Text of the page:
One last thing when I sold it I made my money back. It worked out better than renting an apartment I think.
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Old 10-16-2007, 09:42 AM
639 posts, read 3,527,019 times
Reputation: 539
Absolutely do NOT listen to those jokers that put down mobile home life, they're totally out of line and absolutely ridiculous in their thinking. A very very good friend of mine lived in a mobile home park with her husband for years, and just moved 2 years ago to the south, there mobile home or whatever you call it, is it modular or manufactured? In any case, they had a new one delivered about 5 years ago? It was just beautiful. They lived in southern NH and it was one of those updated double wide homes. I'm telling you it was absolutely gorgeous. We loved it so much, the inside and the out, everything about it! The thing was though? She was on leased land, that's the ONLY thing about it that drove her and her husband crazy, every year the fee went up like clockwork, that's not the only thing, the guy was a nut about building or having more on the land and there wasn't enough room. So definitely definitely make sure you get your OWN land or like Valerie I think it was that said one of those co-op set ups where the community you live in owns the land. That's the only thing that's extremely important in this state of NH anyway, with living in a community like that. The only reason why my friend moved out of this development is because it wasn't on her own land and her husband was flipping out all the time with the owner, they had verbal battles all the time! They were still able to sell their place though, just the same, it took a while, but they made out just fine all around! They moved to the south for warmer weather and now they cut their own grass and miss their mobile. I swear they'll be back in one again, as soon as they get the south out of their system! I think they'll be back in NH too, we can tell already with the "We Like it here in NC but we don't LOVE it" SO that's one of the signs they'll be back to New England sooner than we think!

Good luck wherever you decide to live! Just remember what I said about the mobile home living. Make sure you either get in to a co-op or it's your OWN land!
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Old 10-19-2007, 05:27 PM
Location: DC-Baltimore area
265 posts, read 1,063,309 times
Reputation: 153
FWIW, when I worked in the Hanover area of NH years ago I was looking for a place to live and just on a hoot answered an ad to share a mobile home in Enfield. Yes, it withstood winter, and it was warmer and nicer inside than some regular houses I saw. Great rent, too. Too bad I took a shared apt. in Hanover, where the roommate turned out to be a psycho, and then another apartment that was an overpriced, falling-down dump. I can't believe I'm saying this but, except for possible stigma, I may have to consider a manufactured home at some point. I'm single, can't afford to buy a house, and I am thoroughly sick of 30 years of rental apartments/condos.
The only downside I would see is the prejudice that still exists and safety if an area is prone to hurricanes, tornados, or other violent storms.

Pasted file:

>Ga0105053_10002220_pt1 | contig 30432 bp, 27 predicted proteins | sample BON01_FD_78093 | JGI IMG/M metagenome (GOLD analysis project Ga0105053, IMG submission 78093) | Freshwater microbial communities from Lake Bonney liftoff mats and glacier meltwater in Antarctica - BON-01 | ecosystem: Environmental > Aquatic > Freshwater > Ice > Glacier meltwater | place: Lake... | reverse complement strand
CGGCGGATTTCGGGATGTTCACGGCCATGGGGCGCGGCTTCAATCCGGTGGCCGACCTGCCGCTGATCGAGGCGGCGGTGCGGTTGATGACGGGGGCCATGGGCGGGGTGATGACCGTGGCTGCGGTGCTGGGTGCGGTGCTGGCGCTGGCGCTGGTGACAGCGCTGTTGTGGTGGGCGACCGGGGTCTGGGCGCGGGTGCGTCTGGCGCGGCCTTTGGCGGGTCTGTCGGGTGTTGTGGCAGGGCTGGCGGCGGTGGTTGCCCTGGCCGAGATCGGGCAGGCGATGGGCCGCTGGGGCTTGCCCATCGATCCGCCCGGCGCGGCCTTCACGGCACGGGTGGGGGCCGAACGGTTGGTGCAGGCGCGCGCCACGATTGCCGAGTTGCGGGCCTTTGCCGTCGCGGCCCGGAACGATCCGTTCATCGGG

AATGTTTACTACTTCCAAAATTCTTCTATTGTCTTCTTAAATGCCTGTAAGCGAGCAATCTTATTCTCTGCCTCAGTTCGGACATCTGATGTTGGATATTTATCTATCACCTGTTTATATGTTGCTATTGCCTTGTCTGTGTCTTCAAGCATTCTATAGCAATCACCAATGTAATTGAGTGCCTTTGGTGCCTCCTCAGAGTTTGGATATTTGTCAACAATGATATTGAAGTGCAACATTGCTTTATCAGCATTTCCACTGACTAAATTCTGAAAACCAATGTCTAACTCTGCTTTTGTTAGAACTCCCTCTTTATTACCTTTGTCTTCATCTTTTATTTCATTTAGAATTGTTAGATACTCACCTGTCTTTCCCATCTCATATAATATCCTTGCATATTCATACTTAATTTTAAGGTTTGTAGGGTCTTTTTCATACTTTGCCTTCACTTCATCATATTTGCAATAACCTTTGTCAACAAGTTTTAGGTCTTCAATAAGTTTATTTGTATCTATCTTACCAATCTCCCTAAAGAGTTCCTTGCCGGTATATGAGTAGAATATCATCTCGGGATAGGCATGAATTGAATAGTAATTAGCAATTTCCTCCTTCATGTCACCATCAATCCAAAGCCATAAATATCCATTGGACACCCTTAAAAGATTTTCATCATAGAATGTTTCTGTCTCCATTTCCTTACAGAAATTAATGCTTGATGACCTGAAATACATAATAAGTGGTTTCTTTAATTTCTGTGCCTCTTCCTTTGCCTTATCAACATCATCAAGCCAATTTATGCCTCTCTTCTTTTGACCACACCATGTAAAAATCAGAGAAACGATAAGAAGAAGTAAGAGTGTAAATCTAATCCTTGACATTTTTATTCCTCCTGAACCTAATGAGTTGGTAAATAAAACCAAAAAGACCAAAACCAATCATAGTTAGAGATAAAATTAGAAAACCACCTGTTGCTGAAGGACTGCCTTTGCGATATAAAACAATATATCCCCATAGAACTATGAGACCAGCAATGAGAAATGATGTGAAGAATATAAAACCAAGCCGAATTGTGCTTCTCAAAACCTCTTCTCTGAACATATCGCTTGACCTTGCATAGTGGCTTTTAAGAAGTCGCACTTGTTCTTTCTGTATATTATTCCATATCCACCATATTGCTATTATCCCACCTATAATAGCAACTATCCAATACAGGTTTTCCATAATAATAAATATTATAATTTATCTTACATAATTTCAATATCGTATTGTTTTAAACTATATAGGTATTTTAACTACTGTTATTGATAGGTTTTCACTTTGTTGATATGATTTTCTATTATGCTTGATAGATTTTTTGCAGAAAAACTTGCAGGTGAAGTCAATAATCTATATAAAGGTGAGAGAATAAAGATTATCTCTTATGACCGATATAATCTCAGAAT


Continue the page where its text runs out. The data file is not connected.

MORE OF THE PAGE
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Old 10-20-2007, 05:12 AM
Location: Sunset Mountain
1,384 posts, read 3,177,765 times
Reputation: 1404
When I worked in apartment managing, I had the opportunity to tour manufactured homes and trailers at a revamped park. I was amazed and rather jealous. The house we lived in (my mother is against trailers, my father could care less), so the house we lived in didn't have 1/2 the amenities these homes did. We're talking jacuzi tubs, walk in showers, closets that have the organizers in it, kitchens with pot racks and marbled islands, the right rooms are large not the wrong rooms like a hallway that's gigantic for no apparent reason, there seemed to be no wasted spaces.

I had a great time viewing the old trailers and seeing how updates and upgrades have come a long way. After leaving that job to move out of state, I took notice of how many manufactured homes and trailers there are across the parts of America I travelled; there are lots! Some are so gorgeous, you can hardly tell.

One place we stopped at, was a trailer/rv/camp ground. Lots of trailers lined the front of the park across Lake Erie; in Ohio. Of course take into consideration this was a big summertime vacation spot, but we camped in off season. During off season at this park, we saw a whole new community come to life.

We met on our first night, a couple who sold their regular home, to live in their trailer at the resort all year round. The couple had so much fun taking their golf cart through the trails, over the streams, and to the lake, that they put their money and time into making their rented space just adorable. There is a little community of people who live there all year round and work locally. We were invited to their bar-b-q where they had a fire pit, patio lights, chilled beer in an antique painted metal bucket, and we got to meet everyone and sit in handmade rocker chairs one elderly man who lives there still hand makes and sells.